Lehrstuhl für Entwicklungsbiochemie

Melanoma molecular genetics

Malignant melanoma is one of the most dangerous tumors with an incidence rising faster than any type of cancer worldwide. Small aquarium fish, like medaka (Oryzias latipes) and different Xiphophorus species, offer valuable model systems for this disease and can be used to study melanoma initiation and progression.

Molecular mechanisms underlying melanoma development in Xiphophorus

In Xiphophorus, the development of naturally occurring melanomas can be initiated by simple crossings, which lead to a pigment cell specific overexpression of Xmrk, a mutationally activated receptor tyrosine kinase. In order to understand the molecular processes underlying the melanoma-initiating overexpression, we use Next Generation Sequencing (NGS) based approaches (RNA-seq and reduced representation bisulfite sequencing) as well as cell and molecular biology techniques, including expression pattern analyses and structural and functional promoter studies. Moreover, we are interested in the role of cdkn2ab, the fish orthologue of the human tumor suppressor genes CDKN2A and CDKN2B, for melanoma development in this model system.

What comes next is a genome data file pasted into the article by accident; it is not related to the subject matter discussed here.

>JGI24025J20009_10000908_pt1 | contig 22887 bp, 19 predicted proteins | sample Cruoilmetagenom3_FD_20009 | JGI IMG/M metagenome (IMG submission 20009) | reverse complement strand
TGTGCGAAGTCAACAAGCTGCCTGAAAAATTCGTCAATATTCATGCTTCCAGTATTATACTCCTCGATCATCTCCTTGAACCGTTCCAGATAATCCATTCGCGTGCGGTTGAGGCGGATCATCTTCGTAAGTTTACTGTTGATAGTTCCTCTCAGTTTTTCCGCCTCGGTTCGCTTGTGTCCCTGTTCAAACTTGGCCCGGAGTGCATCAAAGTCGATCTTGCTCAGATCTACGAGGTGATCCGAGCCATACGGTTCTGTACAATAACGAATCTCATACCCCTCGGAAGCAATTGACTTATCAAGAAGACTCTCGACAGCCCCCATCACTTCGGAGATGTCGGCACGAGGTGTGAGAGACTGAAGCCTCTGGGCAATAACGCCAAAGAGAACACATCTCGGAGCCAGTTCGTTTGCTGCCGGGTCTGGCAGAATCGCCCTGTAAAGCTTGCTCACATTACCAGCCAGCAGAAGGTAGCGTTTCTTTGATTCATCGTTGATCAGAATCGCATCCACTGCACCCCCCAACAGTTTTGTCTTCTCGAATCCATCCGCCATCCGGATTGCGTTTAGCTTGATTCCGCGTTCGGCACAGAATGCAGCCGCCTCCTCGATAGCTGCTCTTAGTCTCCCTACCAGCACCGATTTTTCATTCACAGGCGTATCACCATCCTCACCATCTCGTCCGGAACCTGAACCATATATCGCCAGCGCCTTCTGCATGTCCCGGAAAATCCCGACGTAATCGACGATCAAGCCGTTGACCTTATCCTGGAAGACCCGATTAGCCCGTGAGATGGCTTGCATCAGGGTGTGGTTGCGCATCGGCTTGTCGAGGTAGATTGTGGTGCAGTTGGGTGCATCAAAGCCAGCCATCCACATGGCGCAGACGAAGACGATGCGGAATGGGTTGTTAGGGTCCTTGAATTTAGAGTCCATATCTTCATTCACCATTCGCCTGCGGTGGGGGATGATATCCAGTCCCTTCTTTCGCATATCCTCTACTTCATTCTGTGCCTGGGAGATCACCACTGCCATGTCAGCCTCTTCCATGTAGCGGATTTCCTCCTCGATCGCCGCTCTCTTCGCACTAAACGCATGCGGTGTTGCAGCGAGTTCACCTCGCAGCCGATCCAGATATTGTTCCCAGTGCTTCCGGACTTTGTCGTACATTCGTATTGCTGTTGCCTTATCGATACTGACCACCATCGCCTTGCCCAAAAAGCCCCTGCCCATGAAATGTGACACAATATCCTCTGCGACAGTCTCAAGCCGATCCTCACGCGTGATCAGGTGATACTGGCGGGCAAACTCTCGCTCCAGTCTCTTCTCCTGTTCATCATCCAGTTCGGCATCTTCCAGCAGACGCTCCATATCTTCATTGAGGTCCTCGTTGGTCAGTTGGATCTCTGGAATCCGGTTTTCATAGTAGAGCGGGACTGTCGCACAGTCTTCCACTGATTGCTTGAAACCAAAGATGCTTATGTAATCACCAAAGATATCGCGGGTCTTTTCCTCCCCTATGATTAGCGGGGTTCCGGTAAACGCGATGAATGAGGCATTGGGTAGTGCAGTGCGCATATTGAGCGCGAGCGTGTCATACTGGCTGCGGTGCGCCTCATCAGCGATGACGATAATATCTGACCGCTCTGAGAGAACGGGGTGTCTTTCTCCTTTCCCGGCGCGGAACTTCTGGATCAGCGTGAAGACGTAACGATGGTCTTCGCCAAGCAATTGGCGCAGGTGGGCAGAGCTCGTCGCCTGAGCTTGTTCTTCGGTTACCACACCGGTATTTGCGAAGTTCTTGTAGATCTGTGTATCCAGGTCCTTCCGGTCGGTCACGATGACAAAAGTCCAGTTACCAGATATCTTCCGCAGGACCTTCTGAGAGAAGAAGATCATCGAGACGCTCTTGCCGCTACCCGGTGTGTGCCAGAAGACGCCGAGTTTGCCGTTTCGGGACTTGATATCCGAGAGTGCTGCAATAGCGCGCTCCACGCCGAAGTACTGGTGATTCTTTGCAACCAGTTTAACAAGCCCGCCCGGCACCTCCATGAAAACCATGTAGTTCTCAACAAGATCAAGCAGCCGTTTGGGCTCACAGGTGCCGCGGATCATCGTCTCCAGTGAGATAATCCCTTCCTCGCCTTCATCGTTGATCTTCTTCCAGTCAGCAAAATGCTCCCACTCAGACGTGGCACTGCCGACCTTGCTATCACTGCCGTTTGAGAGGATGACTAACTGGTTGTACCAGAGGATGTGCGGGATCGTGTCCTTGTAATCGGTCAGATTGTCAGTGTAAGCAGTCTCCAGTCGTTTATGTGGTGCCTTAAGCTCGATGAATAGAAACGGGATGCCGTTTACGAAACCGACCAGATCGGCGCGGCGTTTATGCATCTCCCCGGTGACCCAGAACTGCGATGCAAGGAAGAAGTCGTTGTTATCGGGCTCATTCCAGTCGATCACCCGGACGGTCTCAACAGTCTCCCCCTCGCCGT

Search for novel melanoma-associated genes

Our goal is to identify global melanoma associated gene expression signatures by comparing RNA expression profiles of different melanoma samples from medaka and Xiphophorus. Once identified, these signatures will be used to search for new therapeutic agents for melanoma therapy. For this purpose, we will treat melanoma-bearing fish with different chemical compounds and analyze whether they reverse the disease-associated expression signature into a healthy one using RNA-seq, NanoString technology and quantitative Realtime-PCR.